- The Washington Times - Tuesday, March 6, 2007

A funny thing happened to LeBron James on the way to becoming a hybrid of Michael Jordan and Magic Johnson.

He has gotten worse.

As a rookie, James was the best 19-year-old in NBA history.

The following season, he was one of the top five 20-year-olds in league history.

Last season, James remained among an elite group of players. Only Shaquille O’Neal, Julius Erving (ABA) and Michael Jordan were better at 21 years old.

This season, not only is James not one the best 22-year-olds of all time, he might not be one of the top 15 players in the league.

Most of the regression is because of his career-low .682 free throw percentage, which has declined every season.

The rest is shrouded in conspiracy theories and circumstantial evidence.

Among the accumulating pile of it, James isn’t playing as hard as last season and might even be trying to get Cleveland Cavaliers coach Mike Brown fired.

The Cavaliers play the 10th slowest pace in the league, which isn’t good for a young, athletic player like James and another reason some of his numbers are down.

Last month, James questioned Brown’s style of play.

“We don’t get easy buckets,” he said. “I don’t get easy buckets like I used to. Easy buckets can always help. It doesn’t hurt. At times, it’s fun to get up and down and throw lobs. I’ve probably caught two lobs this year. That’s a career low.”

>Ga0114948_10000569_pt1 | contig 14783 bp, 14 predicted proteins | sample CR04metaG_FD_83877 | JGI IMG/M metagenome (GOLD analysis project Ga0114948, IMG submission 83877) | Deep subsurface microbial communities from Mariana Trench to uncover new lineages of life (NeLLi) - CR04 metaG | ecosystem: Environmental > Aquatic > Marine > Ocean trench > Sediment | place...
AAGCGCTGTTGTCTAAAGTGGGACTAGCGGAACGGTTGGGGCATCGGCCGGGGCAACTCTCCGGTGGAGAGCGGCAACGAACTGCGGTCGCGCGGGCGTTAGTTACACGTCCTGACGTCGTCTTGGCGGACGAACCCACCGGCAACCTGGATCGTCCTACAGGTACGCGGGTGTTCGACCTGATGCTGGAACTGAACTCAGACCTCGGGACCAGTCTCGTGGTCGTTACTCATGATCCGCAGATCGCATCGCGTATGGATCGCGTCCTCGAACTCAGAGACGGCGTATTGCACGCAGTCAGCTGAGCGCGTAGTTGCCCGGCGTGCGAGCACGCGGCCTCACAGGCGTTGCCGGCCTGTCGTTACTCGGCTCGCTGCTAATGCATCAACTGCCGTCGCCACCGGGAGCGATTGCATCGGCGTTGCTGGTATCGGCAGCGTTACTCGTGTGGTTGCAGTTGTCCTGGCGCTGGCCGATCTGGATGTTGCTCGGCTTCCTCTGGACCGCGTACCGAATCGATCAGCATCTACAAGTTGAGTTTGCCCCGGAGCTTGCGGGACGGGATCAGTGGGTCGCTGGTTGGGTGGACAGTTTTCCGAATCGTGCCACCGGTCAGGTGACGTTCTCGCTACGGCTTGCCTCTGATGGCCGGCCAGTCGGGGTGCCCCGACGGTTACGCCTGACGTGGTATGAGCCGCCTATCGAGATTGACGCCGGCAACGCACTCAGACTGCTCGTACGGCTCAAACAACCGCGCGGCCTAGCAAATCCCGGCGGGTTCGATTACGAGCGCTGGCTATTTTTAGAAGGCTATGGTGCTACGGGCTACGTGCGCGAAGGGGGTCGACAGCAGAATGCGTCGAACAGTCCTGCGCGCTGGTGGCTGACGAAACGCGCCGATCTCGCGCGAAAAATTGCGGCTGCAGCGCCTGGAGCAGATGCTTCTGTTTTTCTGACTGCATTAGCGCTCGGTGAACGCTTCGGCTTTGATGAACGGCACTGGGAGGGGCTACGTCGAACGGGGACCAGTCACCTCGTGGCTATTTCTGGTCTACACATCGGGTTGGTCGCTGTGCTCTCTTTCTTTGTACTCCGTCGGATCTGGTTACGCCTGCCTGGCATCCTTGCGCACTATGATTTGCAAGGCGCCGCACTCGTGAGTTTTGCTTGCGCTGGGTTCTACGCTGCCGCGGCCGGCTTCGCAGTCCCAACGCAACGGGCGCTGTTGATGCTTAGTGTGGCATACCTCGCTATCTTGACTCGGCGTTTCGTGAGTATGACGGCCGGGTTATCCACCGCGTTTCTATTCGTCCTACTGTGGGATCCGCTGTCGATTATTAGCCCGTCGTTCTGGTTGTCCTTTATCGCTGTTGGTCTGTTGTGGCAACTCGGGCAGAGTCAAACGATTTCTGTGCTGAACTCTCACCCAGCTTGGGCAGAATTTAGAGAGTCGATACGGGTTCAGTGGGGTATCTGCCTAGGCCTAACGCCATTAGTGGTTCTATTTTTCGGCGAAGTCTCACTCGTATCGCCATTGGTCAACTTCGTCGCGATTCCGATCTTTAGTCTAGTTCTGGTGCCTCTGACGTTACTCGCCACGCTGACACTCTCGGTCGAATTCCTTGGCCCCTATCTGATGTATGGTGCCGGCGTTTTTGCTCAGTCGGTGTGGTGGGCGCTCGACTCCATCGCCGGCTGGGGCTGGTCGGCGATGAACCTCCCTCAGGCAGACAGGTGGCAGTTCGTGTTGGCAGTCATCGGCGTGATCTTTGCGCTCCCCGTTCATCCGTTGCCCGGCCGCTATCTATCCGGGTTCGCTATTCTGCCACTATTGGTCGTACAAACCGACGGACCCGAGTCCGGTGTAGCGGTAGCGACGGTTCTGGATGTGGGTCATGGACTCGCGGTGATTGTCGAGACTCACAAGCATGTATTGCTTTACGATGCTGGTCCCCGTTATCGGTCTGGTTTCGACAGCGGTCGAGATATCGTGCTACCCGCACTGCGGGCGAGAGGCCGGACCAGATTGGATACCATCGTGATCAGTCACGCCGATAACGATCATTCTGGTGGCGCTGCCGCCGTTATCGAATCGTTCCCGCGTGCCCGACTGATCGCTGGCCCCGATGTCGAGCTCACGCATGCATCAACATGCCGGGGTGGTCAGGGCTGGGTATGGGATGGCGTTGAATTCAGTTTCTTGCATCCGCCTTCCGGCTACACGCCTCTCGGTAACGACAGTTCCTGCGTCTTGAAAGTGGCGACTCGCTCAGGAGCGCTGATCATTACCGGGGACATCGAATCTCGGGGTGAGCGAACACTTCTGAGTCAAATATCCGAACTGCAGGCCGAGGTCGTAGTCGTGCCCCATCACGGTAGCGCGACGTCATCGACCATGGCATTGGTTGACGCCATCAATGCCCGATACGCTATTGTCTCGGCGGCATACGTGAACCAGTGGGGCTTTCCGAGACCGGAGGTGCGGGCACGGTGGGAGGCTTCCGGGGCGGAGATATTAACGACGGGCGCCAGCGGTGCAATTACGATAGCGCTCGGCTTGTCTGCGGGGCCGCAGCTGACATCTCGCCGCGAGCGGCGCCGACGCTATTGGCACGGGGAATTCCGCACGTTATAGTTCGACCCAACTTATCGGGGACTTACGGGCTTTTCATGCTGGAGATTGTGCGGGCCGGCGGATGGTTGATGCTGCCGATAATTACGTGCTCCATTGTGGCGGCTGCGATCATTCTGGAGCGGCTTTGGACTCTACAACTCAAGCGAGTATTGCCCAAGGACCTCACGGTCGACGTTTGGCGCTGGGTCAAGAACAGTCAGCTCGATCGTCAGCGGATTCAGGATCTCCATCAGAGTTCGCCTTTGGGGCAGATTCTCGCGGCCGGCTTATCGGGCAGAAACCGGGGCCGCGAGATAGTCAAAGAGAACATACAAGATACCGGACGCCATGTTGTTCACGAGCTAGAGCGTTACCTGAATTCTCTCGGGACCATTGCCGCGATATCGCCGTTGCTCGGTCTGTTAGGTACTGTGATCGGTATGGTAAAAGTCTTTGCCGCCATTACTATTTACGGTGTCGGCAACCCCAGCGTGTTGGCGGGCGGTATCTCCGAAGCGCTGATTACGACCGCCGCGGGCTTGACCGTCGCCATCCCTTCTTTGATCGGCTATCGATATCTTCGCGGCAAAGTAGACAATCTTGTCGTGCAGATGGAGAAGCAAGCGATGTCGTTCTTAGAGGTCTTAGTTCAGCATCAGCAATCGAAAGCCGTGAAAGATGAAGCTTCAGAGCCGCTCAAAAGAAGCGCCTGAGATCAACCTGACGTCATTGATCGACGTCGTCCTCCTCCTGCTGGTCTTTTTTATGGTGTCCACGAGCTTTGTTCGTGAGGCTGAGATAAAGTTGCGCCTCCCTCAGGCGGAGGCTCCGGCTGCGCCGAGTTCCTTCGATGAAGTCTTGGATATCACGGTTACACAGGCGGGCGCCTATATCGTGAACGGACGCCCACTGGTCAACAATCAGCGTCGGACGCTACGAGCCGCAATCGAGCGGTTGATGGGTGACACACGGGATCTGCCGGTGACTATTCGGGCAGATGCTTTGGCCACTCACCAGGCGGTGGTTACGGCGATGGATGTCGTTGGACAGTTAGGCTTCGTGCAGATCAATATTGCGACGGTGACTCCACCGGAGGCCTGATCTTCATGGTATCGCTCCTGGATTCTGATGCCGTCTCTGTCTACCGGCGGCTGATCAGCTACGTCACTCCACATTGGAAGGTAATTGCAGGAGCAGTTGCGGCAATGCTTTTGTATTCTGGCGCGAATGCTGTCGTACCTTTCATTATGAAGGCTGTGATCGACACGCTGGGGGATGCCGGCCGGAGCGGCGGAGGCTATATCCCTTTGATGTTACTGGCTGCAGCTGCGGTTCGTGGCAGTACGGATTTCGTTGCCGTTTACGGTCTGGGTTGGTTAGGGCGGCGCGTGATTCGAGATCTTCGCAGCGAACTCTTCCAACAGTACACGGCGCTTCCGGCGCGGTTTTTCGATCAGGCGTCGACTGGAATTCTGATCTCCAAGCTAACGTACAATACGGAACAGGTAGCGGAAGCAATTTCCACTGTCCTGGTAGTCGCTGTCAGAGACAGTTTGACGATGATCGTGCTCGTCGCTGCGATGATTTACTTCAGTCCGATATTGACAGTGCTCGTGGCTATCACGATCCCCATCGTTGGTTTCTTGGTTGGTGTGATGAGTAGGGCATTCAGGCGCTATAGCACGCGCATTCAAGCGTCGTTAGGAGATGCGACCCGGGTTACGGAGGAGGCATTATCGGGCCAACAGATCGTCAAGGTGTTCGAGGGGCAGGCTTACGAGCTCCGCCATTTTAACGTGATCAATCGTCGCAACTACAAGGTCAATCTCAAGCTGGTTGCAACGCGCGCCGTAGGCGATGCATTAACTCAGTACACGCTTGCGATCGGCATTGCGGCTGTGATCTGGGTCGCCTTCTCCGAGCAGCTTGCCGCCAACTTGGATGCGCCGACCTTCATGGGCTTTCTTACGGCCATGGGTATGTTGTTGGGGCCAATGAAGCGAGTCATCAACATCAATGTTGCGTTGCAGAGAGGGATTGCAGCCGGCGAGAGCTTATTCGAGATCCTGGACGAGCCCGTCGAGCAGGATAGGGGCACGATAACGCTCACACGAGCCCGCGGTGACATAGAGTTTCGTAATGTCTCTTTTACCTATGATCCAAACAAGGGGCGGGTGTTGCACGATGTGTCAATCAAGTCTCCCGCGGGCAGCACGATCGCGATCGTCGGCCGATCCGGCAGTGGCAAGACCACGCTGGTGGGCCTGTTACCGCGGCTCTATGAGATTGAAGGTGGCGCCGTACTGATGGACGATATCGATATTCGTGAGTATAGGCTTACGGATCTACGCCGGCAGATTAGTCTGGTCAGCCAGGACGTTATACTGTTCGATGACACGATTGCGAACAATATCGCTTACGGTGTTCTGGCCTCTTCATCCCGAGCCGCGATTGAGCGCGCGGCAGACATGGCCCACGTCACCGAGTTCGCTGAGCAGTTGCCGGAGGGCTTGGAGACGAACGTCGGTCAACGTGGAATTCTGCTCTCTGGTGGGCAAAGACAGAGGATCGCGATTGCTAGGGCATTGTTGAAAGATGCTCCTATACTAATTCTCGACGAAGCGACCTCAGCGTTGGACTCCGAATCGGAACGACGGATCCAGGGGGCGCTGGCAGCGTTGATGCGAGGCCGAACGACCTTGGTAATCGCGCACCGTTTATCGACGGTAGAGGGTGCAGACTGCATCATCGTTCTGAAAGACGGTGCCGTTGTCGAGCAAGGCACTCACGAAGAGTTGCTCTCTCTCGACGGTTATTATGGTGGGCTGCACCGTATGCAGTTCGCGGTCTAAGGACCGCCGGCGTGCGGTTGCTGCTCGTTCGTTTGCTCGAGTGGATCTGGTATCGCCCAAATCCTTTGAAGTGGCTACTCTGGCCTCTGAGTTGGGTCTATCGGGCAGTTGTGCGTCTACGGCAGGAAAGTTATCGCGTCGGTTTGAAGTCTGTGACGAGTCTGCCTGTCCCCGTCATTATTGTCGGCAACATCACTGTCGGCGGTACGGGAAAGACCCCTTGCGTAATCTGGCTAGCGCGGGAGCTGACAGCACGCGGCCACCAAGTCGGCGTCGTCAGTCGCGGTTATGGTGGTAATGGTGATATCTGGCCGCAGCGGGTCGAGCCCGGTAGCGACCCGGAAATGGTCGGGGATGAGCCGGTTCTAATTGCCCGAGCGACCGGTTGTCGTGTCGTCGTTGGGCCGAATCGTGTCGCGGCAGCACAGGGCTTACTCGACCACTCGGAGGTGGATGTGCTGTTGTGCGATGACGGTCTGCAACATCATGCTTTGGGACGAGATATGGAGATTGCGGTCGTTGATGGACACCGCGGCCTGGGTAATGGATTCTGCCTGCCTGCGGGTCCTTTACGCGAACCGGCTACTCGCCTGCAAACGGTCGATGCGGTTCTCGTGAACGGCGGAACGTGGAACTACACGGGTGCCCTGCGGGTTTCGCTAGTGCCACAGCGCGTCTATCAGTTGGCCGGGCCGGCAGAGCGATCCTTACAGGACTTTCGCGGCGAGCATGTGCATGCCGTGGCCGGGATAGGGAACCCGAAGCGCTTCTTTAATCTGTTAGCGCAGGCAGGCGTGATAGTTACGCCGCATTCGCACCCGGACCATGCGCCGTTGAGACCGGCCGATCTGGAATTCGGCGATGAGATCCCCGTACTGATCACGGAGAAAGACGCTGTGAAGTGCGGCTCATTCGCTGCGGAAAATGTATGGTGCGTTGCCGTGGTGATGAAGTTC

Another emerging criticism of James is he believes his own hype, even more than Nike, the company that spews it.

Asked his goals in a recent ESPN interview, he said: “Global icon.”

Does that come before or after making the conference finals?

In the two years since he fired agent Aaron Goodwin and hired LRMR Marketing (his friends), James has procured two endorsements — Microsoft and Cub Cadet lawn mowers.

James hasn’t peaked or plateaued as a player.

His career will play out over 20 years, not the last four. Maybe Mike Brown is simply playing the part of Stan Albeck, Michael Jordan’s second coach.

But James is discovering one of life’s truths: It’s easy to be a wunderkind.

It’s easy to be gifted. It’s easy to produce when nothing is expected. It’s easy to produce when your coach, your team and the whole league is pulling for you.

Then expectations increase, and things become more difficult. It’s hard to produce with 33-year-old Eric Snow as your point guard and your coach playing stall ball.

Growing up is hard.

Copyright © 2018 The Washington Times, LLC. Click here for reprint permission.

The Washington Times Comment Policy

The Washington Times is switching its third-party commenting system from Disqus to Spot.IM. You will need to either create an account with Spot.im or if you wish to use your Disqus account look under the Conversation for the link "Have a Disqus Account?". Please read our Comment Policy before commenting.

 

Click to Read More

Click to Hide